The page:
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In general, the Hausdorff dimension of a product is at least the sum of the dimensions of the two spaces. Does equality hold if one space is Euclidian?

So let $X$ be a metric space and let $\mathit{dim}_H$ denote the Hausdorff dimension. Does the following hold (and why)? $$\mathit{dim}_H(X \times \mathbb{R}) = \mathit{dim}_H(X) + 1$$

(And if this does not hold in general, is it at least true for e.g. compact length spaces $X$?)

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Yes, it holds. In general it holds for any two separable metric spaces $X, Y$ with $Y$ totally bounded that

$$ \dim_H(X)+\dim_H(Y) \le \dim_H(X\times Y) \le \dim_H(X)+\dim_B(Y), $$

where $\dim_B(Y)$ is upper box counting dimension. These inequalities can essentially be found in Falconer or Mattila's textbook (for subsets of Euclidean space, but the proofs for separable metric spaces is the same), but in short the left-most one follows from Frostman's Lemma and the right-most one directly from the definitions. Frostman's Lemma in separable metric spaces was proved by Howroyd, this is also in Mattila's book.

In particular, if $Y$ has equal Hausdorff and upper box counting dimension (which holds if $Y$ is a compact interval) then $$ \dim_H(X\times Y)=\dim_H(X)+\dim_H(Y). $$

Now $\mathbb{R}$ is not compact (so box counting dimension is not defined for it), but expressing $\mathbb{R}=\cup_j [-j,j]$ and using countable stability of Hausdorff dimension, it follows that the answer to your question is positive (at least when $X$ is separable - the reason I need this assumption is for Frostman's Lemma).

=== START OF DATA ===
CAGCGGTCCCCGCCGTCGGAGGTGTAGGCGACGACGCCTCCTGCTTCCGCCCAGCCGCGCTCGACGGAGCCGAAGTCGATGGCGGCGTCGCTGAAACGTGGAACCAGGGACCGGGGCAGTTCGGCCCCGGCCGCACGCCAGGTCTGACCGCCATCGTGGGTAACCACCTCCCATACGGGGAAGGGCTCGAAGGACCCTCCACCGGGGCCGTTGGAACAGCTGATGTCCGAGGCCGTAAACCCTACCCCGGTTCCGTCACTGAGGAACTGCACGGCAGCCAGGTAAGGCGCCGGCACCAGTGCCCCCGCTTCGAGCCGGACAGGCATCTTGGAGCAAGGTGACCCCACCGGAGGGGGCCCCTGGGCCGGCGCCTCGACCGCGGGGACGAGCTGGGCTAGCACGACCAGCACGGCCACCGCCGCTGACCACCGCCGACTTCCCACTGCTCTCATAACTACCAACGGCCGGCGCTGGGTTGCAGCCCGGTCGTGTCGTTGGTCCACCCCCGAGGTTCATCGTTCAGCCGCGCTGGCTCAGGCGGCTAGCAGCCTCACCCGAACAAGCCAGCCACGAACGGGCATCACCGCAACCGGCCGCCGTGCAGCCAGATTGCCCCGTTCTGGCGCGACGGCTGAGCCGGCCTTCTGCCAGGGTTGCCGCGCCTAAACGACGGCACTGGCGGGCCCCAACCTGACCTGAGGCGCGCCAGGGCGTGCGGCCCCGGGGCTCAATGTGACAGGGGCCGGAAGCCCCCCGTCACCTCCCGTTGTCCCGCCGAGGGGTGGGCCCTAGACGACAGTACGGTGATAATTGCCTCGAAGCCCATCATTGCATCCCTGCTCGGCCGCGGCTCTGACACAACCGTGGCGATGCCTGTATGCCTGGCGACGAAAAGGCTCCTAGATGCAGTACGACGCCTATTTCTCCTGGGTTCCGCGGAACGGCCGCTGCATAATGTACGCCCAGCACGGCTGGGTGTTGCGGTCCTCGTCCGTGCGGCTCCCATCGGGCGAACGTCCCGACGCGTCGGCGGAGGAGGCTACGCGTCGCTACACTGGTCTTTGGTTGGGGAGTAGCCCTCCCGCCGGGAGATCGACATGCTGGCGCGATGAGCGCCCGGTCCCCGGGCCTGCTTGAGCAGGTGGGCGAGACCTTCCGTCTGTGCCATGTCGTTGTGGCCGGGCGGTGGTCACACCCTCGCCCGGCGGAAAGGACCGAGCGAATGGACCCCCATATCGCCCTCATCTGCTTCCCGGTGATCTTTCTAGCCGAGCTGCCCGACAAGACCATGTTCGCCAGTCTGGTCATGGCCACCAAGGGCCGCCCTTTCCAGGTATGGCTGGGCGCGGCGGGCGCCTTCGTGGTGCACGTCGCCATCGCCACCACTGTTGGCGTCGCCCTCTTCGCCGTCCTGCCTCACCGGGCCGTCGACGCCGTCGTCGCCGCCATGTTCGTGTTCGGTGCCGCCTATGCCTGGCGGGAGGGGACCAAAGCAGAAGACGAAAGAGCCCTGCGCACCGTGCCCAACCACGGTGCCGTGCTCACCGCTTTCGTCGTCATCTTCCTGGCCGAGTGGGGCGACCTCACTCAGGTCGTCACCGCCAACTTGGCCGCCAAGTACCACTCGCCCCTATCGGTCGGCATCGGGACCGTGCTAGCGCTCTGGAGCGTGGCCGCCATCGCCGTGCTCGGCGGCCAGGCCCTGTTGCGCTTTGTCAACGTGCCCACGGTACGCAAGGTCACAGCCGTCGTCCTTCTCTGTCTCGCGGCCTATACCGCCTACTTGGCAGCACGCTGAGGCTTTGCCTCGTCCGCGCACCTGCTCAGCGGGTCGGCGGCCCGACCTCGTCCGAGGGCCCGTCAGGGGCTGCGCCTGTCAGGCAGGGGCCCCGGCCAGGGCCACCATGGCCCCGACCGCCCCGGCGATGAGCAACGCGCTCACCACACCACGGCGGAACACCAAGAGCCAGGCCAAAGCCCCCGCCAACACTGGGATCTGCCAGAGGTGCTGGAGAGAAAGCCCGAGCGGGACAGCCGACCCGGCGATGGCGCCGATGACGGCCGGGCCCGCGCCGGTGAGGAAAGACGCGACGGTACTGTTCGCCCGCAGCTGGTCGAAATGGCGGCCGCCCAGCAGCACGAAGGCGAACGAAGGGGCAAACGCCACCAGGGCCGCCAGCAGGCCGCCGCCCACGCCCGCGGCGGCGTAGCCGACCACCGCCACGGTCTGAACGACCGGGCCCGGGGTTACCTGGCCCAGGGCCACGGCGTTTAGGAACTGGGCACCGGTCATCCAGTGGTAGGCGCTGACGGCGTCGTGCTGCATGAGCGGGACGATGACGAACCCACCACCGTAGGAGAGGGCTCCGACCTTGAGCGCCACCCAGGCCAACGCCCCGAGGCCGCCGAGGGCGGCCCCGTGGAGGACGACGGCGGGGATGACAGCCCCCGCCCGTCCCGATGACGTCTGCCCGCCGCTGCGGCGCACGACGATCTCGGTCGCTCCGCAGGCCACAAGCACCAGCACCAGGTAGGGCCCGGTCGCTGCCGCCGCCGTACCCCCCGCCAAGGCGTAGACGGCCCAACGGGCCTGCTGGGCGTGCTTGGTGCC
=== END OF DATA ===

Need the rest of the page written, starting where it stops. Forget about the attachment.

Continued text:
In fact, the inequality above holds for packing dimension $\dim_P$ in place of $\dim_B$; I stated it with $\dim_B$ because upper box counting dimension is better known, the proof of the inequality with $\dim_B$ is easier, and this is enough for answering your question. But the inequality with packing dimension is also important and is sharper (since $\dim_P\le\dim_B$).

Edit: here is the simple argument for $\dim_H(X\times [-k,k])\le \dim_H X+1$, which is the bound the OP was concerned about.

Fix $\delta>0$. Let $B(x_i,r_i)$ be a covering of $X$ with $r_i<\delta$, such that $$ \sum_i r_i^{\dim_H(X)+\delta} < 1. $$ (Such covering exists by definition of Hausdorff measure/dimension). For each $i$ split $[-k,k]$ into intervals $I_{ij}$ of length $2r_i$ (so there are $k/r_i$ of them). Then $B(x_i,r_i)\times I_{ij}$ has radius $\sim r_i$ and is a $O(\delta)$-covering of $X\times [-k,k]$. We obtain $$ \sum_{ij} r_i^{\dim_H(X)+1+\delta} = \sum_i {k\over r_i}r_i^{\dim_H(X)+1+\delta} = \sum_i kr_i^{\dim_H(X)+\delta} < k. $$ Since $k$ is fixed we obtain the estimate $\dim_H(X\times [-k,k])\le \dim_H(X)+1$.

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Yes, taking the product with $\mathbb{R}^n$ always increases the Hausdorff dimension by exactly $n$, and here is a reference.

In the first paragraph of [1], Kaoru Hatano notes (in slightly different notation):

If $E \subset \mathbb{R}^m$ and $F \subset \mathbb{R}^n$ have dimensions $\dim(E) = \alpha$ and $\dim(F) = \beta$, then the dimension of the product $E \times F$ is in the range $J = [\alpha + \beta, \min(\alpha + n, m + \beta)]$.

In your case, $F = \mathbb{R}^n$, so we get $\min(\alpha + n, m + n) = \alpha + n$, and the range $J$ consists of just one point, therefore $$\dim(E \times \mathbb{R}^n) = \dim(E) + n.$$

[1] Kaoru Hatano. Notes on Hausdorff dimensions of Cartesian product sets. Hiroshima Math. J. Volume 1, Number 1 (1971), 17-25. http://projecteuclid.org/euclid.hmj/1206138139

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